Looking at the World Cup qualifying stage, one would have to say Prandelli has broken new ground. Italy has been perennial slow starters as well as tense finishers. The 2014 campaign has been as smooth as one of Pirlo’s long range passes. Going unbeaten and qualifying with two games to spare, was quite an achievement. Second-placed Denmark was so poor that they were adjudged the worst runner up in European qualifying campaign and so failed to advance to the second round. But it has a different edge too. Once qualification was sealed, Prandelli experimented with the last two matches and rotated his squad. Italy failed to win either of them, lost vital ranking points, dropped out of the seeded places and now find themselves in the group of Death.
The new Azzurri have new heroes waiting to be unleashed. Ciro Immobile may have quite some puns on his surname but being the leading scorer in the Serie A at 24 is no mean feat. Just to put that into perspective, the last Italian striker to be capocannoniere in Serie A before his 24th year was one Filippo Inzaghi and the one before that was Beppe Signori. Both of them were part of the Italian squad that reached the World Cup final and had the tiebreaker settling the fate – once with heartbreak and other with joy. Immobile, though, would have to thank Torino teammate Alessio Cerci, who is having the season of his lifetime. At 26, he is a rare Italian forward who can burn the wings while still being creative ( nine assists this season) and prolific in front of the goal (13 goals). Then plying his trade for Napoli, Insigne is probably the closest Italy has to a true fantasista. Stephan El Shaarawy of Milan is returning after almost a season long injury layoff, and the Pharaoh would do well to get into the team. His teammate, Mario Balotelli though is sure to lead the charge of this young brigade. With Juventus winning a treble of scudetti, Italy is assured of a solid defence and midfield which have played together for long.
Overall, Italy will provide a vibrant new team that still has the engine room run by Pirlo and a solid defensive backbone. But are they equipped enough to break the 12-year cycle? Probably not. The key personnel in this team are either going for their first World Cup or their last. Most world cups are won when the majority of the team is in their peak between 25-32 years. So this maybe one World Cup too soon. But still this team has performed admirably and would definitely be there towards the business end of the tournament.
England’s participation in a global event has two characteristics – media hype and penalty anguish (England has only won one knockout match in a top tournament when it has gone to penalties) . Their press makes sure that the optimism is high for each “golden generation” and then when the team doesn’t come good, the recrimination is equally scathing. This time though there has not been too much hype. Part of it is to do with the understanding that success of English clubs in Europe doesn’t equate to success of the English national team in the World Cup. A chastening Euro where England neither disgraced themselves (unlike the 4-0 thrashing in 2010 World Cup) nor lit up the ambitions showed that the team is still quite far off the continental front runners – Spain, Germany, Portugal and Italy. In the 48 years since their lone triumph, England has managed to reach the semi finals only once.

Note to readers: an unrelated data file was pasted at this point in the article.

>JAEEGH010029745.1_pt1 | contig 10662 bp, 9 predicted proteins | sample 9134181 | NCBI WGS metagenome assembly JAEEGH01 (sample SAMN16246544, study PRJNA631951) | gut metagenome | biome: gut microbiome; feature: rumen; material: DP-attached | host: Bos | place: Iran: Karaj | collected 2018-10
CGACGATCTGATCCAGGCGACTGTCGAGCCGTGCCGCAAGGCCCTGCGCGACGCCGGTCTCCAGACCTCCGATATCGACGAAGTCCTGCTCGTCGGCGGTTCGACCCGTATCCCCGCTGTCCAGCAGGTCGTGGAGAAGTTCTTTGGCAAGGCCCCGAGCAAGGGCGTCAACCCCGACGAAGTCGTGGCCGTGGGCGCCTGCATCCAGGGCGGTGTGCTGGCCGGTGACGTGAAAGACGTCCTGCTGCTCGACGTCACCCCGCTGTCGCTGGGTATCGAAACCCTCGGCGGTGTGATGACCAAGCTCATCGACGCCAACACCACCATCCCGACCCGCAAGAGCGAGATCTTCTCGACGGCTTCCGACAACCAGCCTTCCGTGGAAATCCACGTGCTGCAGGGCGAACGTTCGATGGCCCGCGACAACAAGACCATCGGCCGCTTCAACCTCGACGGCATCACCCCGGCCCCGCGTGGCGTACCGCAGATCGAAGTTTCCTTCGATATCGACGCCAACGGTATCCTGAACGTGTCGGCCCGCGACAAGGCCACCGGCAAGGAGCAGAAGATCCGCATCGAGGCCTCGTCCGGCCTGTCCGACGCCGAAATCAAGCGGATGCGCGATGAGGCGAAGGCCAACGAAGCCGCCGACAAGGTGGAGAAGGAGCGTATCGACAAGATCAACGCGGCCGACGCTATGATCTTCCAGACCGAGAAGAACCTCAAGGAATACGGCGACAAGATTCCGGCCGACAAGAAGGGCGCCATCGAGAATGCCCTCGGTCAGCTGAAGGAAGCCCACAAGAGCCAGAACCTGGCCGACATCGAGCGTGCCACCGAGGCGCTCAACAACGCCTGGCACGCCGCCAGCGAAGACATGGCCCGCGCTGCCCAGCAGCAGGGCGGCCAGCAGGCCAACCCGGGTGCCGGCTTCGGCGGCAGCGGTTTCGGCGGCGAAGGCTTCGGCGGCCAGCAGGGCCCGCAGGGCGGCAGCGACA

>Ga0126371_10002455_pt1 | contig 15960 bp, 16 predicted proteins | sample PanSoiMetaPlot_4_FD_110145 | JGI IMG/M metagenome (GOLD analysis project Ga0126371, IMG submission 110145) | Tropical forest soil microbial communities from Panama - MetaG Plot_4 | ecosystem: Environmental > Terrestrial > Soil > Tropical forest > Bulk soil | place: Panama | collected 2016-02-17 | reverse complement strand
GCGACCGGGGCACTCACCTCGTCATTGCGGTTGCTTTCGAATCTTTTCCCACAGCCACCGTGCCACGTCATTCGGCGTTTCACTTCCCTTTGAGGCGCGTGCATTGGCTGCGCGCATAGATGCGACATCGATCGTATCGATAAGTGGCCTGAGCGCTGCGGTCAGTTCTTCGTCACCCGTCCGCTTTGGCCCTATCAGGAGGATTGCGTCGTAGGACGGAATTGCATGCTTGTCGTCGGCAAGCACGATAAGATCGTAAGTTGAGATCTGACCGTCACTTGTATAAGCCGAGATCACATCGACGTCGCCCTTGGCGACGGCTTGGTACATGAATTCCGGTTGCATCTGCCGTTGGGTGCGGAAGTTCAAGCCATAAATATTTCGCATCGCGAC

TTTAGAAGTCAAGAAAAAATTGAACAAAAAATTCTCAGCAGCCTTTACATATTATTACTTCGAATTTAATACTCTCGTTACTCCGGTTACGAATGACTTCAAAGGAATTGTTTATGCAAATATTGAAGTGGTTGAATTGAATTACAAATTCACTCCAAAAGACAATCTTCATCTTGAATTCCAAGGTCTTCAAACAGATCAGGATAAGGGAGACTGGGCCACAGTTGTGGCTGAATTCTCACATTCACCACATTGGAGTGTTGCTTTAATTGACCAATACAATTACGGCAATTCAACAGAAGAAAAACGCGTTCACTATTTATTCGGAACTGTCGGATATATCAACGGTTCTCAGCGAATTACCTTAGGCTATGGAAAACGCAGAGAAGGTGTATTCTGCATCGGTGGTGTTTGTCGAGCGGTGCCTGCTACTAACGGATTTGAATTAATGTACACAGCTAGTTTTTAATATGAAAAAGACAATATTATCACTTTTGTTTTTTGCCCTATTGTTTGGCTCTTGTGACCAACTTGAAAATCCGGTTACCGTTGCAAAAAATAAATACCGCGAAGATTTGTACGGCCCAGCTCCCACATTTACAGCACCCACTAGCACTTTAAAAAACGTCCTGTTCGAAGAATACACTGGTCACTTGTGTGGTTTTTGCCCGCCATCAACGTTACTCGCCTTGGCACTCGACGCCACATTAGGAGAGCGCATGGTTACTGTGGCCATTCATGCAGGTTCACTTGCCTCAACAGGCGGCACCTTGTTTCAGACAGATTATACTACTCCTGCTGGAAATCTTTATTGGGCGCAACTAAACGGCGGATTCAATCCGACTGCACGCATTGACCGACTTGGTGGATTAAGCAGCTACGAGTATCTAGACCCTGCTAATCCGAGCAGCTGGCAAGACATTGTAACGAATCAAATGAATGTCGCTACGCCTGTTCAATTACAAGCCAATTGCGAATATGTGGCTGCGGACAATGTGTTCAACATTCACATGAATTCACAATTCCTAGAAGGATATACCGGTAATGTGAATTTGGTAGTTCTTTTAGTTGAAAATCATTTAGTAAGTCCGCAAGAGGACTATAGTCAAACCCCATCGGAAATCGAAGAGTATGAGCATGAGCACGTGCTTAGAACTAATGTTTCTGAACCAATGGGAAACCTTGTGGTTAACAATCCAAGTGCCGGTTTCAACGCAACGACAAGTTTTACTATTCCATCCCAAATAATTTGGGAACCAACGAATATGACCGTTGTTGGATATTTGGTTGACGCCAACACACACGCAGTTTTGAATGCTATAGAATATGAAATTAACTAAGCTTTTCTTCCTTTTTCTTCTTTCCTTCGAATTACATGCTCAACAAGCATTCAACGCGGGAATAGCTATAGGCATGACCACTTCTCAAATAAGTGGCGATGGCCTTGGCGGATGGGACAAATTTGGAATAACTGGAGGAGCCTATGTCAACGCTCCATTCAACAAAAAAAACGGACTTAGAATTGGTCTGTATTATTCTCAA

The qualification campaign was more proof that England still aren’t what their scribes would like them to be. Despite going unbeaten, England failed to beat closest competitor, Ukraine across both the legs. And they were chased right till the last minute of their last match. Only a 2-0 win against Poland at home ensured England finished one point above Ukraine. The other jarring thing was that England couldn’t beat any of the other top three nations on the road. Roy Hodgson’s team at times played listless football and managed to get the result by luck or great goalkeeping exploits. Indeed one of the bright features was the defensive display and England conceded four goals – only Spain conceded lesser. They also scored 31 goals which would rank them third most prolific behind the Germans and the Dutch. But this fact should be tempered with the knowledge that 22 of those goals came in four matches against San Marino and Moldova. Indeed, if we take out the results of those two teams from group H, it is Ukraine who finishes above England both in points (11 to 10) and goal difference (+6 to +5).
In a twisted way though, this patchy qualification has for once ensured that the expectations are more tempered thus ensuring the squad goes to the finals in a better frame of mind. No more is it deemed that all English superstar players have to do is turn up at the biggest stage and the prize is theirs. They have to toil and graft, which they have shown they can do in this campaign and it will hold them in good stead in this group of death. Exiting at the group stage would probably be disastrous for the millions of fans and they would bank on the fact that the Italians are notorious slow starters and try to bag one of the top two spots.